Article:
by olasvenle

Georg Simmel’s century old text on The Metropolis and Mental Life (1903) offers interesting reflexions on what impact the monetary reward system have on people’s minds. How the system is closely connected to the urban environment ever since antiquity.

His line of argument is intriguing inasmuch as it ranges back and forth from apparent criticism to appreciation of the effects of the metropolis on the human mind. From stating that individuality is subdued in the urban environment since economic scales and quantitative measures are ruling all relations he goes on to state that the individual freedom is considerably greater in the metropolis as compared to small societies. In the latter the groupings of people are small enough for the included members to work as monitors of each other, while in the former this surveillance is rendered impossible. Simmel ties the 19th century concept of division of labour closely to that of the city. Only there the proper conditions can be provided, there the people are forced to develop their own specialties not to be effortlessly substituted by somebody else.

Simmel sees a core shift of essence in the city life as compared to the previous rural one in the new fight for survival. No longer a struggle against nature for the means of living, but a struggle with other humans. Since it is other people who must provide the means of survival in the metropolis, whatever is produced have to make sure to find new and unique needs in the presumptive buyers. Individualization and differentiation as responses to the individual interchangeability. Ultimately for Simmel this individualization of human beings is something artificial, something applied in order to compensate for the loss of the whole personalities that were smashed by the division of labour.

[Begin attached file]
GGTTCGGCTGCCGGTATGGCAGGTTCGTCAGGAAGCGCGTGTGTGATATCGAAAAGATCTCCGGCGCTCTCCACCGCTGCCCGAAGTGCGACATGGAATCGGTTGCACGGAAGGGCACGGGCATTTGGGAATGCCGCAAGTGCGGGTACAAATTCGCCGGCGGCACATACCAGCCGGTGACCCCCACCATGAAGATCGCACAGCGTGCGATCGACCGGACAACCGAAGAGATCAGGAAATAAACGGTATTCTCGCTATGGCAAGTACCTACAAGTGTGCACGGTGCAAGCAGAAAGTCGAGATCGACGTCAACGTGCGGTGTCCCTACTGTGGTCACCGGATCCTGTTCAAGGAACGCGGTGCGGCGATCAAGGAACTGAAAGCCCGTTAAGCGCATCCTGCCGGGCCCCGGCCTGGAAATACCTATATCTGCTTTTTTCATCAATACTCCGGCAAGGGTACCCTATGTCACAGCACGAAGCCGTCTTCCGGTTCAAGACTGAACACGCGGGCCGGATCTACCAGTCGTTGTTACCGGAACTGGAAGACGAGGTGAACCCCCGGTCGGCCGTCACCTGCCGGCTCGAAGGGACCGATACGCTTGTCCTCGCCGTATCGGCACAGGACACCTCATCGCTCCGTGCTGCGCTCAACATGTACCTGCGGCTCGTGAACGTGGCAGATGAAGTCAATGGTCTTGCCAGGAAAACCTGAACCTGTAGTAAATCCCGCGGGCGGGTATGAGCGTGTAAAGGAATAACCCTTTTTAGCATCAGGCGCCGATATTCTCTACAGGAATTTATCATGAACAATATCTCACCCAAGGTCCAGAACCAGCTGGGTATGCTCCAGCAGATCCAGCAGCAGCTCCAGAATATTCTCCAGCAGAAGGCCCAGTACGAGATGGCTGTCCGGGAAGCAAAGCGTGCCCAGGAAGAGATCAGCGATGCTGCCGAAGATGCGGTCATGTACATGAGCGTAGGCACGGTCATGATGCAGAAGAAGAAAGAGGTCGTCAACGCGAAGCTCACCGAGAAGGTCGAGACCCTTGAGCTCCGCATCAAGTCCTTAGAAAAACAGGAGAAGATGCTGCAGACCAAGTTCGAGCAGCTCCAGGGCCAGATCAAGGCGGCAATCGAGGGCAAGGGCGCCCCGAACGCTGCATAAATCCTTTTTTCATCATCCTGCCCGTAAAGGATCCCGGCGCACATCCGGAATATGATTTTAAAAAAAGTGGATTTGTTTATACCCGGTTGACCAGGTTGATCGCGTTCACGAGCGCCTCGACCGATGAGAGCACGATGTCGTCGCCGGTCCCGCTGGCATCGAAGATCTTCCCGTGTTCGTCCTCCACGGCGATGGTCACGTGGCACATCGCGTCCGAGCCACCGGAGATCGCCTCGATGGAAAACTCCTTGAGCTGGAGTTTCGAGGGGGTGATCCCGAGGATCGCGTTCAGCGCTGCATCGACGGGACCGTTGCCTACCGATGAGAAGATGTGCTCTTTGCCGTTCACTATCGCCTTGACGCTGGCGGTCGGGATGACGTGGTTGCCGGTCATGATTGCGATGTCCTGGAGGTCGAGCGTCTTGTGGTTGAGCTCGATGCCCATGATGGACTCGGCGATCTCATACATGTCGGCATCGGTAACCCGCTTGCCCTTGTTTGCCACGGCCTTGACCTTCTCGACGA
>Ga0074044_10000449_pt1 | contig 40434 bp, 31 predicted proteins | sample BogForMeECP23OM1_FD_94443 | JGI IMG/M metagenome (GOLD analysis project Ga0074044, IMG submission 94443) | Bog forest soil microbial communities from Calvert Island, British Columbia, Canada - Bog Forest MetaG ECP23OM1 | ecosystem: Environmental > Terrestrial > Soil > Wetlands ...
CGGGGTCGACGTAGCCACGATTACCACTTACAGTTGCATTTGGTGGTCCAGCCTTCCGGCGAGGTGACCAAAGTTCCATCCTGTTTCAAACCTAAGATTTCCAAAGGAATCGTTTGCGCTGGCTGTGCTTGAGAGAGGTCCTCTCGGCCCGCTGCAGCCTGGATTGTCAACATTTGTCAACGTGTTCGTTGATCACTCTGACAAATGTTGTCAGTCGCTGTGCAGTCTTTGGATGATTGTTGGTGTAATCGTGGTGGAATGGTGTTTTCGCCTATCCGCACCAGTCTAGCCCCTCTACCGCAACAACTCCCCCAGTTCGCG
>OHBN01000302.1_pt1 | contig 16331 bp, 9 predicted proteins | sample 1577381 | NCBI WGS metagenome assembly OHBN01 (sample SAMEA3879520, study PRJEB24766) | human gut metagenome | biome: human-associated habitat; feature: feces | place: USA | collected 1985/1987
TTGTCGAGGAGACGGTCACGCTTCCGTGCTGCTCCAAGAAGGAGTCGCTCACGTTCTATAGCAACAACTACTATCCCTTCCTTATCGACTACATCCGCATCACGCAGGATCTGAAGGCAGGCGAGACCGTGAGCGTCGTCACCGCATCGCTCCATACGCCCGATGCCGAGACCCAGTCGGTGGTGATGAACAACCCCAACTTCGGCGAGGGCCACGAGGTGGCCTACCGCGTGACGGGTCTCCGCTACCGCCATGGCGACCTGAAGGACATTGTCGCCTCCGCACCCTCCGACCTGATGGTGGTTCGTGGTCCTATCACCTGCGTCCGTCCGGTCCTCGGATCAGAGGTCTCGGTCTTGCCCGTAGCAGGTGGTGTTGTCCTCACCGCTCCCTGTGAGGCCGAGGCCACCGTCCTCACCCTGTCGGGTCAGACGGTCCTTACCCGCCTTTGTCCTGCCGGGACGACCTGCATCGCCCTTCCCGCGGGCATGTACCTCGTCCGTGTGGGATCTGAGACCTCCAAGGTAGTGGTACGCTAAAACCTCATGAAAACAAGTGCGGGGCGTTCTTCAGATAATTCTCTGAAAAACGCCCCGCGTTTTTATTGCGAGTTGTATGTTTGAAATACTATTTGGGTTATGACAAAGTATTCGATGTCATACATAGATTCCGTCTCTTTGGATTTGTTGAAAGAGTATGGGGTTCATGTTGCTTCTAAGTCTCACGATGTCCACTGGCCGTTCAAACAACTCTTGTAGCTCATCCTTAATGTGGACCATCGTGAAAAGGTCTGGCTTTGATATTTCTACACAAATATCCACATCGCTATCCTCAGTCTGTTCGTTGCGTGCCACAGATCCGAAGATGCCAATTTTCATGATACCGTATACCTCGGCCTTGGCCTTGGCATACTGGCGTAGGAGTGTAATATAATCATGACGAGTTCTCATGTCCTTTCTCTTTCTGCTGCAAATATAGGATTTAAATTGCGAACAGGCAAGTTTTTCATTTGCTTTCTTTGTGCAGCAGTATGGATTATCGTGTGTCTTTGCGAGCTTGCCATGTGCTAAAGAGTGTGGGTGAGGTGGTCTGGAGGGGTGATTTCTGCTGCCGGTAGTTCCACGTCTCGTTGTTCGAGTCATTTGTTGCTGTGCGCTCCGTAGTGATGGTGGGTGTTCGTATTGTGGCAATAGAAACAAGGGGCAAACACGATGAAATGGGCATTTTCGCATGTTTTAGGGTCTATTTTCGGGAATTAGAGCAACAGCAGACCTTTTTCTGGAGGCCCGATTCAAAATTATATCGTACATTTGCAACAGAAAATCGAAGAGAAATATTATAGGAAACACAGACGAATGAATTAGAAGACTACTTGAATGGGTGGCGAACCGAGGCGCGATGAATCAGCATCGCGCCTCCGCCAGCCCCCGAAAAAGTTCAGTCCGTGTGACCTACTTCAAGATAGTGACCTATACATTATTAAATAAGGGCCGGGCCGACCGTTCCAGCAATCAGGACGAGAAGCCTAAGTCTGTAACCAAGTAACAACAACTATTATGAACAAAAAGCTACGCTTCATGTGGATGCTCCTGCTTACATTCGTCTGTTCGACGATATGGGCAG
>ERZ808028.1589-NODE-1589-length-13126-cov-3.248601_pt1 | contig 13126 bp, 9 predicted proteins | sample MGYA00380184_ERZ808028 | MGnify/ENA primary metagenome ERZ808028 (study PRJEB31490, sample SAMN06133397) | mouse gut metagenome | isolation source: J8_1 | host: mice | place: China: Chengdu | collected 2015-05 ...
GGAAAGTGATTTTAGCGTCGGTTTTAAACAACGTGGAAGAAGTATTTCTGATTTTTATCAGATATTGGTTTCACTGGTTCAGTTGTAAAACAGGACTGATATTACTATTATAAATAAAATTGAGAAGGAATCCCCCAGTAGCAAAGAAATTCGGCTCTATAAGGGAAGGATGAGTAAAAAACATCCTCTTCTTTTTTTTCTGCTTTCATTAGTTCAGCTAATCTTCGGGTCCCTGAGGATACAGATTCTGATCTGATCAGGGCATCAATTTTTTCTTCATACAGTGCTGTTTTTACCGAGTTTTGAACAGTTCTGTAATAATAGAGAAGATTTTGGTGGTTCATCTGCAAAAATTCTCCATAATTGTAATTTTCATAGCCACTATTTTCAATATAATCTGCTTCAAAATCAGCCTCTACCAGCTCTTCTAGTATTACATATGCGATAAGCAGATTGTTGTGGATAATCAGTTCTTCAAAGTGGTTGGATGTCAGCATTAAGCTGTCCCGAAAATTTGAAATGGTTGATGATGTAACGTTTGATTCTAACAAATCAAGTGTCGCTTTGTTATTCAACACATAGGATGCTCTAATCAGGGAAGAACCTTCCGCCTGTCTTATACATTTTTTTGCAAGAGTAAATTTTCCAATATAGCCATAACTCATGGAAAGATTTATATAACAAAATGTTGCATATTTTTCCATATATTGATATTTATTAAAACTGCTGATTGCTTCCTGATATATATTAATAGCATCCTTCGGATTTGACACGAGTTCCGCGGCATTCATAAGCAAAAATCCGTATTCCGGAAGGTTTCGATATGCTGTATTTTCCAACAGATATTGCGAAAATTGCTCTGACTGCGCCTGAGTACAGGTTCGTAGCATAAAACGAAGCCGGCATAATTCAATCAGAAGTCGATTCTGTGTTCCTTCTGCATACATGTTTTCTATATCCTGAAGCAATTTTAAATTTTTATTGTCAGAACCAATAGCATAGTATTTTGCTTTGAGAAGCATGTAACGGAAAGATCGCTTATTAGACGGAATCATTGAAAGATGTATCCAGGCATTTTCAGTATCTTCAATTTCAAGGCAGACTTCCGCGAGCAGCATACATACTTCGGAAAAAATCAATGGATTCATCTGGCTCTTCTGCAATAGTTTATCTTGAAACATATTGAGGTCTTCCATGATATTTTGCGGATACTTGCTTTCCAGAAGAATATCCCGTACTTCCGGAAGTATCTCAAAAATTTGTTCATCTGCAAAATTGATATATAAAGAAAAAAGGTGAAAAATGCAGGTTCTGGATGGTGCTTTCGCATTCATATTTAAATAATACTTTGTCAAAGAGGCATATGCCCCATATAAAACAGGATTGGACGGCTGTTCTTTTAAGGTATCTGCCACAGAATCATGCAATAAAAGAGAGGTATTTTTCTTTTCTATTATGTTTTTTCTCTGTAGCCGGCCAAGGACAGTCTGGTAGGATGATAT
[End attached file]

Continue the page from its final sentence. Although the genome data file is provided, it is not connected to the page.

The metropolis makes room for both of the concepts of individuality of the previous periods; that of the 18th century Enlightenment, freeing man from bonds, be they religious, political or guilds, and that of the 19th century romantic movement, looking to the particular, the irreplaceable. Both are housed in the city of modernity.

As relationships in Simmel’s metropolis are quantitative no values other than economic ones survive. The nihilism strikes. So does the apparent conflict with late 19th century seriousness and preoccupation with proper formal expressions.

Simmel’s object of study is the individual, however entirely on a group level. For greater explanatory power on individuals much theoretical input would be needed. Furthermore, different individuals react differently in new situations, based on their upbringings and dispositions, and different individuals are drawn to different environments for the fulfilments of their needs.

Ola Svenle